[Serbia/Bosnia: US CSCE Statement re: Suspension of Serbia]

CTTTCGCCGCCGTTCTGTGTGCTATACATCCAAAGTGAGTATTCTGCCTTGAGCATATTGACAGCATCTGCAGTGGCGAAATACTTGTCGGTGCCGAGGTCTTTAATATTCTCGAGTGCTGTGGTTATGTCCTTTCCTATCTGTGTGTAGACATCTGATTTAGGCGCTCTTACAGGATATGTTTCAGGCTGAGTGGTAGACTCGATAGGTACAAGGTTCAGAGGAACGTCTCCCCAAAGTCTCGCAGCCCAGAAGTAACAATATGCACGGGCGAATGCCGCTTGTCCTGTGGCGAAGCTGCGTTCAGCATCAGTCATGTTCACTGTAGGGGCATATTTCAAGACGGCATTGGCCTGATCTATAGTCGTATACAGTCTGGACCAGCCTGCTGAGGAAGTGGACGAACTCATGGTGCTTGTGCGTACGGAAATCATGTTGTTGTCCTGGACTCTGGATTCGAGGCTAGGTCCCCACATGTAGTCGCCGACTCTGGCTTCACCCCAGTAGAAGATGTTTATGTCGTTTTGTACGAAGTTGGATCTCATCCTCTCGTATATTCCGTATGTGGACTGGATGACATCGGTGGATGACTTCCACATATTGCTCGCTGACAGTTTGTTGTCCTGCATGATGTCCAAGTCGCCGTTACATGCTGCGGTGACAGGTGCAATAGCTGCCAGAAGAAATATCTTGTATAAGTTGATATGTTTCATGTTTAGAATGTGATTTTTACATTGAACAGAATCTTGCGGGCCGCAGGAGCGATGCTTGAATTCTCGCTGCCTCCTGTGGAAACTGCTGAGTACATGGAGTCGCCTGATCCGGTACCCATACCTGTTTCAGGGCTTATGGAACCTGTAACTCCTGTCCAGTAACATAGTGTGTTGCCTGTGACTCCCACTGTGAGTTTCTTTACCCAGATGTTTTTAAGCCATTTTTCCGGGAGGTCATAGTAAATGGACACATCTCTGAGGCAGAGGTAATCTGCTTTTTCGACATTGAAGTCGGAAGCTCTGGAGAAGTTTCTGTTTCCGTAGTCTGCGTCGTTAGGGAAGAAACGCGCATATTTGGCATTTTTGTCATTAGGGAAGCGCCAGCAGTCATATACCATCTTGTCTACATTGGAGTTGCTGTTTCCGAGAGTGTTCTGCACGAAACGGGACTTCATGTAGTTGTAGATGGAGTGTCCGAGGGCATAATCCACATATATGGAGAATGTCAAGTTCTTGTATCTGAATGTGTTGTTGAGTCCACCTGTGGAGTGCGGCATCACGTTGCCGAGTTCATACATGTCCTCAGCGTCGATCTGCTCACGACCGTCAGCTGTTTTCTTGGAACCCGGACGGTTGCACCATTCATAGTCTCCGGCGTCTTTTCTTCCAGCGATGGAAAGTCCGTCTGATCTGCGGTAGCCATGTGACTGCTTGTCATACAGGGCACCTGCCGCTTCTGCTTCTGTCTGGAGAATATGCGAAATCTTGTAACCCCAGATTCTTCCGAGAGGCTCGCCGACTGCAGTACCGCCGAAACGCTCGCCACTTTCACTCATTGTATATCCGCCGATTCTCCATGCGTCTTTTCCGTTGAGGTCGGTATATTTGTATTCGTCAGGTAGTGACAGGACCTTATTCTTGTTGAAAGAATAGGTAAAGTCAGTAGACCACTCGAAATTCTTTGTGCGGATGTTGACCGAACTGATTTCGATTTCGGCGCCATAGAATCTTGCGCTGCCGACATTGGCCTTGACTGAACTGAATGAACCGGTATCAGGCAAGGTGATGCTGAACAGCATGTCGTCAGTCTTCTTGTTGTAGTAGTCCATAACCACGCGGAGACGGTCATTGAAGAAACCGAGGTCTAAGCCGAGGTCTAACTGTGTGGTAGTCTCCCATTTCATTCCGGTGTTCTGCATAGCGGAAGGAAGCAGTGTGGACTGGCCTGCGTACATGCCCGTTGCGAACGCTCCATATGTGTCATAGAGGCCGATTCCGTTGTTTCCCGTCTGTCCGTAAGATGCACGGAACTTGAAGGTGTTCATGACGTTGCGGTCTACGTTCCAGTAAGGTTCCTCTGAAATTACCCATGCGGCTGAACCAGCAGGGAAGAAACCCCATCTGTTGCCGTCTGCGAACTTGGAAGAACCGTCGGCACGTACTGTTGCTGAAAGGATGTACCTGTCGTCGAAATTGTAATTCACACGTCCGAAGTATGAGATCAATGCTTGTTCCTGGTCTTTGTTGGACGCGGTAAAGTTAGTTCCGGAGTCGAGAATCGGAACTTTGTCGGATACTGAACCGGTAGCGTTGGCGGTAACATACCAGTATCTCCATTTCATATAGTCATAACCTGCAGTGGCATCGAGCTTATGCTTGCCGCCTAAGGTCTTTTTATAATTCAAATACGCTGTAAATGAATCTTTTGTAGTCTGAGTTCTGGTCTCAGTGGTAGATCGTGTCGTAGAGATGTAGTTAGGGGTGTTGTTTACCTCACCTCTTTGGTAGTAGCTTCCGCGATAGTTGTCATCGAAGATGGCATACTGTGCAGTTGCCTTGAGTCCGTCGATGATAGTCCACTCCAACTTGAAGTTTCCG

Q Richard, the Bosnians are not finding particular comfort and security in their relationships in Europe these days. Could you give us any new information about American policy on this subject? MR. BOUCHER: One thing that I will give you immediately after this is the statement that our representative, Ambassador Kornblum, has made at the CSCE meeting in Helsinki. We have the full text of that. I'll review some of the highlights. At the CSCE plenary session this morning, representative John Kornblum noted the primary responsibility of the Serbian authorities and the JNA for the fighting and called upon all CSCE states to impress upon the responsible parties their collective determination to bring the aggression and the killing to a halt. In his statement, he also called for the suspension from all CSCE activities of representatives of the new "Yugoslav" state until their behavior meets CSCE norms. He called for an immediate end to the violence and respect for the ceasefires by all parties; called for withdrawal of the JNA from Bosnia or submission of the JNA to legitimate Bosnian authority; called for an immediate end to support for all paramilitary forces, and called for honest participation in the EC peace process and cooperation with the U.N. and EC missions. That was in a CSCE plenary session held this morning. This afternoon, at 5:00 p.m., Helsinki time, which is 10:00 a.m., our time, the Committee of Senior Officials began meeting to consider these questions and these proposals by the United States. Q Do you have any sense as to how much support there is for the proposals made by Mr. Kornblum? MR. BOUCHER: At this point, since they're in the process of meeting, I don't think I can give you a judgment on that. It's something that we've been working very actively, that we've been talking to other governments about. We certainly hope that these proposals will find support. Q Do you expect a vote today? MR. BOUCHER: The CSCE operates on the basis of consensus. So it's really a question of whether they can reach consensus. As I said, he called for these things, and we were urging people to do them right away. Q Would the consensus have to include the Milosevic government representatives at the CSCE? MR. BOUCHER: The Belgrade representatives? I assume that in a case like this, it probably wouldn't, Ralph. I haven't checked the rules or procedures, or anything. Q I think even if you did, you might find that they aren't very helpful on resolving that question. What is the purpose of throwing Yugoslavia out of the CSCE? What effect would that have on Yugoslavia, for example, in that government's relationship with the United States? MR. BOUCHER: As you know, I think, from the President's announcement when he announced our recognition policy, we did not at that time recognize any "Yugoslav" state. We said we were aware of the desire of Serbia-Montenegro to become a successor and that we were willing to discuss that, but that our questions of future relationship between us and Serbia-Montenegro would depend on their behavior. The kind of adherence to CSCE principles and norms that we were hoping to see has certainly not occurred. They've been responsible for the majority of the problems and the fighting which have killed many, many innocent people. So we're now proceeding to this step in the CSCE, which, as you have often quoted back to us, really makes them a pariah among the nations in Europe who are trying to live by certain basic principles of civilized behavior. Q Richard, one of the proposals the New York Times raises today is to keep Serbia from taking the mantle, if you will, of the former Yugoslav state and, presumably, all the properties and assets and so on. Have you, or are you considering doing something along those lines? MR. BOUCHER: At this point, I'm not aware of any steps that have been taken. I don't want to try to forecast any specific options, so I really don't think I can get into that. Q Can the United States continue to have diplomatic representation in a country that is not a member of the CSCE, or has been expelled from the CSCE? MR. BOUCHER: I'm not sure that's a question we've asked ourselves, Ralph. As I think we pointed out to you before, we have representatives in Belgrade at our Embassy there who are performing the job. We're trying to urge people to reduce the violence, of trying to see that the killing stops, and the people that need help get the help. We have relations with countries throughout the world who are not members of the CSCE, so I don't think there's a question that applies here. Q Do we have any relations with any members who have been expelled from the CSCE? MR. BOUCHER: I don't think anybody has been suspended from the CSCE before. Q So that answer is irrelevant to the question that was asked. MR. BOUCHER: The question is not relevant to the situation, I guess is what I would say. The suspension of the CSCE doesn't necessarily imply anything on diplomatic recognition that I'm aware of. Q And is Ambassador Zimmerman still there? MR. BOUCHER: Yes, he is. Q Richard, does Serbia have any requests, or Serbia, acting as Yugoslavia, have any requests before the IMF or any of the other international financial institutions for aid or loans? MR. BOUCHER: I don't know, Carol. I don't know. Q Would we oppose them if they did? MR. BOUCHER: It's something I'd have to check on. I'm not sure what our current policy is. Q Richard, there was some discussion a few weeks ago about reducing the American diplomatic staff in Belgrade for perhaps no other reason than to redistribute those diplomats among the other new republics. What's the status of that now? MR. BOUCHER: I'll give you the same answer I gave to the question over there about other suggestions. There was some discussion, you're right, in the newspapers based on unnamed officials. I don't think we ever proposed that as any specific option or list of options. At this point, I'm not really prepared to get into further measures. This measure taken today, in terms of suspension -- U.S. proposal for the suspension of their participation at the CSCE because they haven't been abiding by their norms -- is something that we forecast; it's something that we proposed back in the middle of April; it's something that was discussed on April 29, and something that we think is appropriate at this point. If you look at Ambassador Kornblum's statement, you'll see that he said our review should continue both at the follow-up meeting and at the meeting of this Committee of Senior Officials that are scheduled to take place before May 18. So there will be further meetings and discussions. He said if matters improve, we should say so; and if they do not, we should consider even more drastic action. So at this point, that's where we are. Q Does the U.S. proposal for dealing with suspension of the CSCE have any impact on Yugoslavia's relationship in other international organizations -- at least, in the U.S. view? Should Yugoslavia -- should the same standards of international behavior and criteria that you just outlined a moment ago apply in other international organizations, or is it only limited to the CSCE? MR. BOUCHER: I don't think I have a general rule on that, Ralph. Q What sort of "drastic actions" does the United States have in mind if this doesn't work? MR. BOUCHER: Again, I don't want to get into trying to forecast any specific options that remain. Certainly, we're all hopeful that Serbia and Montenegro will get the message and that they'll cooperate with the peace process. The European Community-sponsored talks, that take place in Brussels, have started again today. I believe all the parties have representatives there, and we certainly hope that people will cooperate. Q Richard, have there been any attacks or protests directed at U.S. personnel or facilities in Belgrade? MR. BOUCHER: There are none that I'm aware of directed at U.S. personnel or facilities, at least, that I can remember from recent days. As you know, the U.N. Secretary General's envoy has encountered a good deal of trouble. There's now wire reports, at least, that say that there might have been sniper fire on their cars today. The United Nations Security Council President yesterday expressed the concern of the Security Council about what was happening there. Q As a follow-up, once the CSCE action plays out, will there be additional security concerns for U.S. personnel there? Will there be any change in the way we're doing business there, more guards? MR. BOUCHER: I don't think, Sid, we would talk about precise security arrangements. The situation is a difficult one for everybody there, be they government people or foreign diplomats or ordinary people who live in these places. So I'm sure that our embassies will maintain an appropriate level of security. Q Richard, do you have anything to say about Belgrade saying the Yugoslav army in Bosnia is now on its own? MR. BOUCHER: Yes. Q Could you tell us what that is? MR. BOUCHER: Yes. What's happened, in our understanding, is that the Serbian rump Presidency has called for Yugoslav Serbs in the Yugoslav National Army to return to Serbia within 15 days. The rump Presidency also stated that Bosnian Serbs in the Yugoslav National Army may remain in Bosnia. In our view, the Yugoslav National Army is not an independent actor. It remains at this point under the control and the responsibility of the authorities in Belgrade, and we continue to hold them strictly accountable for the actions of the JNA. Our consistent view is that JNA forces in Bosnia- Hercegovina should respect the will of the Bosnian- Hercegovinian Government. Ambassador Kornblum re-enforced this view today at the CSCE meeting in Helsinki when he called for a CSCE statement which demands the immediate withdrawal from Bosnia-Hercegovina or submission to the legitimate Bosnian government authority.